Sketched X Day 5 Injustice Upon Injustice: Digging Deeper

Digging Deeper Days

Finding the original intent of Scripture and making good application to our everyday lives as we become equipped to correctly handle the Word of Truth!

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The Questions

1) Why did Joseph’s brothers hate that he was a “dream expert”? (verse 19)

2) Why would the brothers consider selling Joseph rather than killing him? (verse 27)

3) Why would Jacob refuse to be comforted? (verse 35)

Genesis 37:12-36

12 His brothers had gone to pasture their father’s flocks at Shechem. 13 Israel said to Joseph, “Your brothers, you know, are pasturing the flocks at Shechem. Get ready. I’m sending you to them.”

“I’m ready,” Joseph replied.

14 Then Israel said to him, “Go and see how your brothers and the flocks are doing, and bring word back to me.” So he sent him from the Hebron Valley, and he went to Shechem.

15 A man found him there, wandering in the field, and asked him, “What are you looking for?”

16 “I’m looking for my brothers,” Joseph said. “Can you tell me where they are pasturing their flocks?”

17 “They’ve moved on from here,” the man said. “I heard them say, ‘Let’s go to Dothan.’” So Joseph set out after his brothers and found them at Dothan.

18 They saw him in the distance, and before he had reached them, they plotted to kill him. 19 They said to one another, “Oh, look, here comes that dream expert! 20 So now, come on, let’s kill him and throw him into one of the pits. We can say that a vicious animal ate him. Then we’ll see what becomes of his dreams!”

21 When Reuben heard this, he tried to save him from them. He said, “Let’s not take his life.” 22 Reuben also said to them, “Don’t shed blood. Throw him into this pit in the wilderness, but don’t lay a hand on him”—intending to rescue him from them and return him to his father.

23 When Joseph came to his brothers, they stripped off Joseph’s robe, the long-sleeved robe that he had on. 24 Then they took him and threw him into the pit. The pit was empty, without water.

25 They sat down to eat a meal, and when they looked up, there was a caravan of Ishmaelites coming from Gilead. Their camels were carrying aromatic gum, balsam, and resin, going down to Egypt.

26 Judah said to his brothers, “What do we gain if we kill our brother and cover up his blood? 27 Come on, let’s sell him to the Ishmaelites and not lay a hand on him, for he is our brother, our own flesh,” and his brothers agreed. 28 When Midianite traders passed by, his brothers pulled Joseph out of the pit and sold him for twenty pieces of silver to the Ishmaelites, who took Joseph to Egypt.

29 When Reuben returned to the pit and saw that Joseph was not there, he tore his clothes. 30 He went back to his brothers and said, “The boy is gone! What am I going to do?” 31 So they took Joseph’s robe, slaughtered a male goat, and dipped the robe in its blood. 32 They sent the long-sleeved robe to their father and said, “We found this. Examine it. Is it your son’s robe or not?”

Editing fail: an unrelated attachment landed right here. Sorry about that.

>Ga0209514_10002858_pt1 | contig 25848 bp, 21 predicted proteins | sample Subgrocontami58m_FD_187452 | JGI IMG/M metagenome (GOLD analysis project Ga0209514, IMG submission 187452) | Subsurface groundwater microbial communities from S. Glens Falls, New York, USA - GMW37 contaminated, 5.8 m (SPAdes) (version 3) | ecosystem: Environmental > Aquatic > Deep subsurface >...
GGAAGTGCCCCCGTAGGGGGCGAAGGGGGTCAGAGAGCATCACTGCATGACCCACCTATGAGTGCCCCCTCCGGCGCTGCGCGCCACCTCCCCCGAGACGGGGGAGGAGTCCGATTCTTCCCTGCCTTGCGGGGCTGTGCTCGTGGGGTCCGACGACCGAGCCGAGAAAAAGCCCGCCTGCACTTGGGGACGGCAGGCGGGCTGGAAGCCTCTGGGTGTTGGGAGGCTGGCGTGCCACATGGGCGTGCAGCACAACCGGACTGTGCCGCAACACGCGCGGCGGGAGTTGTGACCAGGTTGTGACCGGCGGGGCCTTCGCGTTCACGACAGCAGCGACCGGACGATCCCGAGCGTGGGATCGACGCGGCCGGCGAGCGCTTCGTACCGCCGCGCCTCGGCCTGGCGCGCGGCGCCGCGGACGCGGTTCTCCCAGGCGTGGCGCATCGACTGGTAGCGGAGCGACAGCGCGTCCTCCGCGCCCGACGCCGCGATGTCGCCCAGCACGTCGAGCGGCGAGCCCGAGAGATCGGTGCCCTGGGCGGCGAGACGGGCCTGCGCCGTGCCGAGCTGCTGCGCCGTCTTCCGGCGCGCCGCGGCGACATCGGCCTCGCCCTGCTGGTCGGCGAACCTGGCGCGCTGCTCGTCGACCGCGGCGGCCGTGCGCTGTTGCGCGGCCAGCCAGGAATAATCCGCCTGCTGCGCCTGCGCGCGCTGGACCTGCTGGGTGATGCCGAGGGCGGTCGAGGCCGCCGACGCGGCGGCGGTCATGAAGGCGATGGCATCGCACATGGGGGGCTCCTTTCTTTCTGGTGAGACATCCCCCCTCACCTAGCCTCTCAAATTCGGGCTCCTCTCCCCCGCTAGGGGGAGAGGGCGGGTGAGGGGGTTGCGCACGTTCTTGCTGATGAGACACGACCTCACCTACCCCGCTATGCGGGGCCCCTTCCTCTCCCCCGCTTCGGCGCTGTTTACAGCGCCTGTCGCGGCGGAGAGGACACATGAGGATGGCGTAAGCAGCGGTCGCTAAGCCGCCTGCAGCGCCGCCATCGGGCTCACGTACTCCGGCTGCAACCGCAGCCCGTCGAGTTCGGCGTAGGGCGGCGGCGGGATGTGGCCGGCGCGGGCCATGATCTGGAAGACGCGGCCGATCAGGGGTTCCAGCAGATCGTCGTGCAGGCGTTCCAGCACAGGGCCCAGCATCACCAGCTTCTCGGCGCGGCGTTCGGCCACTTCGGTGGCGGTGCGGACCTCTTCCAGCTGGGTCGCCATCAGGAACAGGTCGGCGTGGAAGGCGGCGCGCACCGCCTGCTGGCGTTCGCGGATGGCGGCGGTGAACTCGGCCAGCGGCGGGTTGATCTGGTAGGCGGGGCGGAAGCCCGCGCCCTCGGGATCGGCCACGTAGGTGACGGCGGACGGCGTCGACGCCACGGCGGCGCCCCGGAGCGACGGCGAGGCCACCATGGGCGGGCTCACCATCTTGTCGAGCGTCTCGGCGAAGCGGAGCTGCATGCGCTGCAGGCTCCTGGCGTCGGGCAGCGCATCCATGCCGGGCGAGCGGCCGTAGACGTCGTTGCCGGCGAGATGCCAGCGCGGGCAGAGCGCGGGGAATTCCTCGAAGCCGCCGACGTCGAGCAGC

33 His father recognized it. “It is my son’s robe,” he said. “A vicious animal has devoured him. Joseph has been torn to pieces!” 34 Then Jacob tore his clothes, put sackcloth around his waist, and mourned for his son many days. 35 All his sons and daughters tried to comfort him, but he refused to be comforted. “No,” he said. “I will go down to Sheol to my son, mourning.” And his father wept for him.

36 Meanwhile, the Midianites sold Joseph in Egypt to Potiphar, an officer of Pharaoh and the captain of the guards.

Original Intent

1) Why did Joseph’s brothers hate that he was a “dream expert”? (verse 19)
Joseph’s brothers plotted to kill him, saying, “Oh, look, here comes that dream expert! So now, come on, let’s kill him and throw him into one of the pits. We can say that a vicious animal ate him. Then we’ll see what becomes of his dreams!” (verses 19-20) They were jealous of their father’s favoritism toward Joseph. (Genesis 37:4) Joseph was a son of Jacob’s old age, born to his favorite wife, Rachel. Jacob gifted him a coat of many colors signifying his favor and affection. (Genesis 37:3) Joseph angered his brothers by describing his dreams from God, especially the ones that prophesied they would bow down to him. (Genesis 37:5-10) Matthew Henry notes that Joseph’s brothers “rightly interpreted the dream, though they abhorred the interpretation of it. While they committed crimes in order to defeat it, they were themselves the instruments of accomplishing it.” The brothers tried to derail Joseph’s dreams because they couldn’t see that God was preparing Joseph to save the lives of His people. They only saw Joseph as their annoying, spoiled, arrogant baby brother. They thought their actions put Joseph in his place, but God used their betrayal to further his plans for Joseph’s destiny. (Genesis 50:20) God graciously uses our own difficult times to fulfill His purposes in our lives. Ruth Chou Simons reminds, “Joseph fixed his eyes on the ultimate purpose of his affliction: to know the Lord’s faithfulness to accomplish His will in and through a life dependent on Him.” When we rely on God to perform His will through us, like Joseph, the haters and naysayers cannot kill the dreams and plans of the Lord.